Why are great managers so rare and is this really true?
I have attached a link to an article published by the Gallup Organization because it has some startling statistics and also a rather pessimistic outlook on leadership.
The first startling contention is that organizations hire the wrong person to lead 82% of the time costing businesses billions of dollars per year in lost productivity.
As a coach, I do see a lot of poor leadership and leadership behaviours but is that because the wrong people are chosen to lead, or is it that the people chosen have not invested in their personal development in this area? There is no doubt in my mind that some people have more raw talent in the area of leadership than others. This is true for athletic talent, artistica talent and I would guess pretty much any other talent as well. Still, if a "hiring committee" were to pick an individual out of a group to be an Olympic Athlete, what would the next steps in that process look like? Would they be left to figure things out for themselves? Fend for themselves? Train themselves? Of course not. Athletes at the Olympic level get trainers, sports psychologists, physiotherapists, proper tools and equipment, coaches and so on. And, they get the time to develop their athletic talent over a number of years.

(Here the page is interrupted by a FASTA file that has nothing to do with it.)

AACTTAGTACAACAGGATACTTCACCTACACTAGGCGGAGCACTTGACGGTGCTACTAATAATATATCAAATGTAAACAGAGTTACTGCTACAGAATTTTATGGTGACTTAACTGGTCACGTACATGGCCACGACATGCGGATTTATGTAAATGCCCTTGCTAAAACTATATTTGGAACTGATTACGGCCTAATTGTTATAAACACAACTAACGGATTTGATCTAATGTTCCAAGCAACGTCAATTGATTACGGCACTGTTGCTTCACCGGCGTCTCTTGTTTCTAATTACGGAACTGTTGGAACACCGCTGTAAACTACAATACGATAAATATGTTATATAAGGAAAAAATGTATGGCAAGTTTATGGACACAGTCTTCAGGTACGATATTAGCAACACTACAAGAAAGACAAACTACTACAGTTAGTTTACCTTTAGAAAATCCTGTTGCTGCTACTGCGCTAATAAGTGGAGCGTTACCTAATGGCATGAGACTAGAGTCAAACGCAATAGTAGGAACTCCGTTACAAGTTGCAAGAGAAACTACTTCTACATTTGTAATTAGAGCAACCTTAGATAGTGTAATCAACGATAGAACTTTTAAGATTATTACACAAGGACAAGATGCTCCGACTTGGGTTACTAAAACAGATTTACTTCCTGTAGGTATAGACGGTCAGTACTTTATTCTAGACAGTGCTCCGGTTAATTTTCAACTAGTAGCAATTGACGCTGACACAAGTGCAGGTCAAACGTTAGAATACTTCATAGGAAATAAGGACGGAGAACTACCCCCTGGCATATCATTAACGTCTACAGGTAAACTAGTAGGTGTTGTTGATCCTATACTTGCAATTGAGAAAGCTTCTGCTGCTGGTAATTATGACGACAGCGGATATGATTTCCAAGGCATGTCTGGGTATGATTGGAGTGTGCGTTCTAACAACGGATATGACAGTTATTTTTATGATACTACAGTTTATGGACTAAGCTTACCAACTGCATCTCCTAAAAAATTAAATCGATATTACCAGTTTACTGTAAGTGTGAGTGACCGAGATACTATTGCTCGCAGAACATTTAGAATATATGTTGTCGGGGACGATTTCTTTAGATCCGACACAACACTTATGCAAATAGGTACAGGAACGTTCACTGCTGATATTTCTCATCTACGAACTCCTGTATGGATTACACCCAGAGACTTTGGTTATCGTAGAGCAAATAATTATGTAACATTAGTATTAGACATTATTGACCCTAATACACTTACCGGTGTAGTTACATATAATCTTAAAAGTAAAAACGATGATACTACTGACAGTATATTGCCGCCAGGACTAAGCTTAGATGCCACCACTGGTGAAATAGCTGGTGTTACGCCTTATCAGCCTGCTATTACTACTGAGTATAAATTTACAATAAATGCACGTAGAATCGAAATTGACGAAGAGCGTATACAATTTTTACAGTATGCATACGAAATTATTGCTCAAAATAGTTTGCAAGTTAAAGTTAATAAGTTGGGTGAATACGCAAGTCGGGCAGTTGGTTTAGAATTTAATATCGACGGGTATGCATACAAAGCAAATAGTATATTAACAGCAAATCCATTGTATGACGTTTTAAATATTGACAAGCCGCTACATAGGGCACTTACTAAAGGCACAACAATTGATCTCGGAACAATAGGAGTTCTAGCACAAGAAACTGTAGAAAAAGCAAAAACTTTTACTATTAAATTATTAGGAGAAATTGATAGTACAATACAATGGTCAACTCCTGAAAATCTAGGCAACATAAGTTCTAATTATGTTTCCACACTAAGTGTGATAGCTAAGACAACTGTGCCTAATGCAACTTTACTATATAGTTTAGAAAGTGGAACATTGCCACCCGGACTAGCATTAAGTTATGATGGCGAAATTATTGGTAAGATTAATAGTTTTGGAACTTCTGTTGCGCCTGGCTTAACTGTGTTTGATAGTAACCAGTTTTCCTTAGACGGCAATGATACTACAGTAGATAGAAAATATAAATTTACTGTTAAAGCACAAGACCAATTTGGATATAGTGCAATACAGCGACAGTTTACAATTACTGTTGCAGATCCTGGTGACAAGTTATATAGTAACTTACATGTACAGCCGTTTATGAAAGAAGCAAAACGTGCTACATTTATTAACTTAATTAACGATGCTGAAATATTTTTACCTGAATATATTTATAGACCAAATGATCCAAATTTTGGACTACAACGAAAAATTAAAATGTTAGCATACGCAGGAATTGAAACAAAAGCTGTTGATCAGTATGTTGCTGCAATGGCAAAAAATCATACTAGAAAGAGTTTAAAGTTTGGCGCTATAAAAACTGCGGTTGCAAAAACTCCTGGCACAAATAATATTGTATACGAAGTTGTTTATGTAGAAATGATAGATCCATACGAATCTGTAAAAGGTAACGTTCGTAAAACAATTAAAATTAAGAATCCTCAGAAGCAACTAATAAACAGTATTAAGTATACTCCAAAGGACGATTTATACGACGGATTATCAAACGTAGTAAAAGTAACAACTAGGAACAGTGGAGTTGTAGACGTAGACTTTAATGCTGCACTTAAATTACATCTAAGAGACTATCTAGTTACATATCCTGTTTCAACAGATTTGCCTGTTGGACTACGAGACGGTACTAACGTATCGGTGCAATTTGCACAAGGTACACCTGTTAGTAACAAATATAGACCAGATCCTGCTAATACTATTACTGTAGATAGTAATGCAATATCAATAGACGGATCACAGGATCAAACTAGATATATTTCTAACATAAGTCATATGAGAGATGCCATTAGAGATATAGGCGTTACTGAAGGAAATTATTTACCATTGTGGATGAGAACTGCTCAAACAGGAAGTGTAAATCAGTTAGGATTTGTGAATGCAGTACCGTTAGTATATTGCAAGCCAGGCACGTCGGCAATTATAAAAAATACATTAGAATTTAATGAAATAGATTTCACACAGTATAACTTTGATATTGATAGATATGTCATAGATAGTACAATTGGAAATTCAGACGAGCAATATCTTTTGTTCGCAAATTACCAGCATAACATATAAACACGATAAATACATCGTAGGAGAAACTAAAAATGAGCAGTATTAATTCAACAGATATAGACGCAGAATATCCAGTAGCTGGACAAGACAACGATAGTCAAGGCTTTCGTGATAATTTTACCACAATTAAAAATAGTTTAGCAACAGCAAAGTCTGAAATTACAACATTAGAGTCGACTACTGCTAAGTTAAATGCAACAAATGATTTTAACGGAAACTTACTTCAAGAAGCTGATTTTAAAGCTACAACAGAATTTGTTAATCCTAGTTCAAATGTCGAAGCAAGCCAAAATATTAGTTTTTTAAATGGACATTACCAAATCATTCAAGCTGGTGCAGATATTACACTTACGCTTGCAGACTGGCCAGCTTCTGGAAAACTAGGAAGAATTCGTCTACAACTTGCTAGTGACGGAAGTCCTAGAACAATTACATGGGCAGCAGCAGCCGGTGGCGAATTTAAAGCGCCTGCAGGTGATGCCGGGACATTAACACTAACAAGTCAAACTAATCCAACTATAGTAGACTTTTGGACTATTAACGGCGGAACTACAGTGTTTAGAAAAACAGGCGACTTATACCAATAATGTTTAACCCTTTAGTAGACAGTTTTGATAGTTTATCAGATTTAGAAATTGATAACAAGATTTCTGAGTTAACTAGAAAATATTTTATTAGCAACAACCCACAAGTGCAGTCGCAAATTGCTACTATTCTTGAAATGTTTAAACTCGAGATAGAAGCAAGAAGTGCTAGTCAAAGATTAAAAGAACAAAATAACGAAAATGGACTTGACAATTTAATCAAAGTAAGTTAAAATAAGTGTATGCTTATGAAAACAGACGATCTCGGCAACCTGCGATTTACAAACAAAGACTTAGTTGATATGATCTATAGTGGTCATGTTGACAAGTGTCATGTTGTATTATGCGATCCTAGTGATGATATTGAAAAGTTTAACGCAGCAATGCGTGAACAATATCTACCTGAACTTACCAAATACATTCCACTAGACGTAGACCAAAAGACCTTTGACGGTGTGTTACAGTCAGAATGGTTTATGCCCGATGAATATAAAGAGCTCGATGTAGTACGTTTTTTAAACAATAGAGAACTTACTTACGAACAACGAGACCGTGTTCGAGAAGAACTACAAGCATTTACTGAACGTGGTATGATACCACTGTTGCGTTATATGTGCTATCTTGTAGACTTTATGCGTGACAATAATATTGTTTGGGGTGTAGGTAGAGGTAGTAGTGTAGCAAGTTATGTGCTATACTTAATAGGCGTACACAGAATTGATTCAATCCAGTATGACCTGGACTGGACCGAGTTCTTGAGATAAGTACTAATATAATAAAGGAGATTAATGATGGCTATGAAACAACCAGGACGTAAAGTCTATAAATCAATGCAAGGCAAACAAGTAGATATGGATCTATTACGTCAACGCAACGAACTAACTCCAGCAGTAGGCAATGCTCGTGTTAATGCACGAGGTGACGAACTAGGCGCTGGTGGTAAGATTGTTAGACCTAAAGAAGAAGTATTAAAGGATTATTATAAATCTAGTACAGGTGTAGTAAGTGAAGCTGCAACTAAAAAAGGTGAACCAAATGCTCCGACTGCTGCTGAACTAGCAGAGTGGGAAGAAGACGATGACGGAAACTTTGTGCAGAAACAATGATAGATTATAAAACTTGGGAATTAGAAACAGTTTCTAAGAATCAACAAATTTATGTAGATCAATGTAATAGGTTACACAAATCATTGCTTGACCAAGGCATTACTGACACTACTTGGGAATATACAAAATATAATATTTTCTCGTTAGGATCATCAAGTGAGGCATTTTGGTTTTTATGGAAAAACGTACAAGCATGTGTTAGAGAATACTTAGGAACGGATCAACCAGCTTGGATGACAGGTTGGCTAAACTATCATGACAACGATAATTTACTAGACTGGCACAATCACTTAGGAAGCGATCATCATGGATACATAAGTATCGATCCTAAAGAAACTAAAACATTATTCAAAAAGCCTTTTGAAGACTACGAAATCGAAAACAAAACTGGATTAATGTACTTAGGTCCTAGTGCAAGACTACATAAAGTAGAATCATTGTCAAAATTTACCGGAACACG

Is this also true for leadership talent? Not that I can see. In fact, I think most people are selected for front line leadership positions (arguably using a questionable process) and then left to their own devices. Sink or swim. If they demonstrate fear based behaviours or their performance isn't up to snuff, they may be sent off to charm school or asked to do an MBA.
I think it is time that leadership be seen as the productivity engine that it truly is and as a result, be worthy of some investment, just as is done for hockey players, opera singers and other areas of talent.
Please read the article. What do you think?
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